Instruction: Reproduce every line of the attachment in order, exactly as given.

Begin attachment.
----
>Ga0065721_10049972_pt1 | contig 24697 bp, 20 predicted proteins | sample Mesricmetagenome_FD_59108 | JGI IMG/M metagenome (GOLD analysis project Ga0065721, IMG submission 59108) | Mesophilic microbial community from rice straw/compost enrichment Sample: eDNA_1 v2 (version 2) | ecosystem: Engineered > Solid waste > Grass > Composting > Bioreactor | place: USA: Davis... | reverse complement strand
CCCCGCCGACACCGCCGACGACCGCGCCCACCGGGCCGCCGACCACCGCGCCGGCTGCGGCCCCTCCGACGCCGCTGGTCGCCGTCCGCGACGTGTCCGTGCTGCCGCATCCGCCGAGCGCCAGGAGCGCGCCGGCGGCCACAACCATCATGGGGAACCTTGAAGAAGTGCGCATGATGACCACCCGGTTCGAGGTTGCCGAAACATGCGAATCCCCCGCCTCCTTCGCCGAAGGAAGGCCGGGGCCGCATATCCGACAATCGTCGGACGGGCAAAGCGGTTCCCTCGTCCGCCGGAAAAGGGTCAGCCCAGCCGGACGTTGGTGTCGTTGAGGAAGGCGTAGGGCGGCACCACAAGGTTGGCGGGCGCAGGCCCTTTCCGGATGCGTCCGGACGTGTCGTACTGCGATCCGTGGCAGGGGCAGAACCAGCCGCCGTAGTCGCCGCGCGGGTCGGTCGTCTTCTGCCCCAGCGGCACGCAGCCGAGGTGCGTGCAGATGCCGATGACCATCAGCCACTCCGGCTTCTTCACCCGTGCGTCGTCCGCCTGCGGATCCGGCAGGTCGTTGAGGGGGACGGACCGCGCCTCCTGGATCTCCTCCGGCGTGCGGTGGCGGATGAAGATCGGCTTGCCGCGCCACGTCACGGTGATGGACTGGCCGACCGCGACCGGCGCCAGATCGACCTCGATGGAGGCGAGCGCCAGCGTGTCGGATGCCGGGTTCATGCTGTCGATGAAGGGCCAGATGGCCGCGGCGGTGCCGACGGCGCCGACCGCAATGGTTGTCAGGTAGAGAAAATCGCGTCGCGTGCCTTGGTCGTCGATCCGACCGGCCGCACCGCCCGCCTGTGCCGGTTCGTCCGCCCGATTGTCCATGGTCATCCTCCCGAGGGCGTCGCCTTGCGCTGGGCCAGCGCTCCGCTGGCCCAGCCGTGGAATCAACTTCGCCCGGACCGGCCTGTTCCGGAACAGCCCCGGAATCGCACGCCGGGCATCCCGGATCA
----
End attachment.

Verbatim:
>Ga0065721_10049972_pt1 | contig 24697 bp, 20 predicted proteins | sample Mesricmetagenome_FD_59108 | JGI IMG/M metagenome (GOLD analysis project Ga0065721, IMG submission 59108) | Mesophilic microbial community from rice straw/compost enrichment Sample: eDNA_1 v2 (version 2) | ecosystem: Engineered > Solid waste > Grass > Composting > Bioreactor | place: USA: Davis... | reverse complement strand
CCCCGCCGACACCGCCGACGACCGCGCCCACCGGGCCGCCGACCACCGCGCCGGCTGCGGCCCCTCCGACGCCGCTGGTCGCCGTCCGCGACGTGTCCGTGCTGCCGCATCCGCCGAGCGCCAGGAGCGCGCCGGCGGCCACAACCATCATGGGGAACCTTGAAGAAGTGCGCATGATGACCACCCGGTTCGAGGTTGCCGAAACATGCGAATCCCCCGCCTCCTTCGCCGAAGGAAGGCCGGGGCCGCATATCCGACAATCGTCGGACGGGCAAAGCGGTTCCCTCGTCCGCCGGAAAAGGGTCAGCCCAGCCGGACGTTGGTGTCGTTGAGGAAGGCGTAGGGCGGCACCACAAGGTTGGCGGGCGCAGGCCCTTTCCGGATGCGTCCGGACGTGTCGTACTGCGATCCGTGGCAGGGGCAGAACCAGCCGCCGTAGTCGCCGCGCGGGTCGGTCGTCTTCTGCCCCAGCGGCACGCAGCCGAGGTGCGTGCAGATGCCGATGACCATCAGCCACTCCGGCTTCTTCACCCGTGCGTCGTCCGCCTGCGGATCCGGCAGGTCGTTGAGGGGGACGGACCGCGCCTCCTGGATCTCCTCCGGCGTGCGGTGGCGGATGAAGATCGGCTTGCCGCGCCACGTCACGGTGATGGACTGGCCGACCGCGACCGGCGCCAGATCGACCTCGATGGAGGCGAGCGCCAGCGTGTCGGATGCCGGGTTCATGCTGTCGATGAAGGGCCAGATGGCCGCGGCGGTGCCGACGGCGCCGACCGCAATGGTTGTCAGGTAGAGAAAATCGCGTCGCGTGCCTTGGTCGTCGATCCGACCGGCCGCACCGCCCGCCTGTGCCGGTTCGTCCGCCCGATTGTCCATGGTCATCCTCCCGAGGGCGTCGCCTTGCGCTGGGCCAGCGCTCCGCTGGCCCAGCCGTGGAATCAACTTCGCCCGGACCGGCCTGTTCCGGAACAGCCCCGGAATCGCACGCCGGGCATCCCGGATCA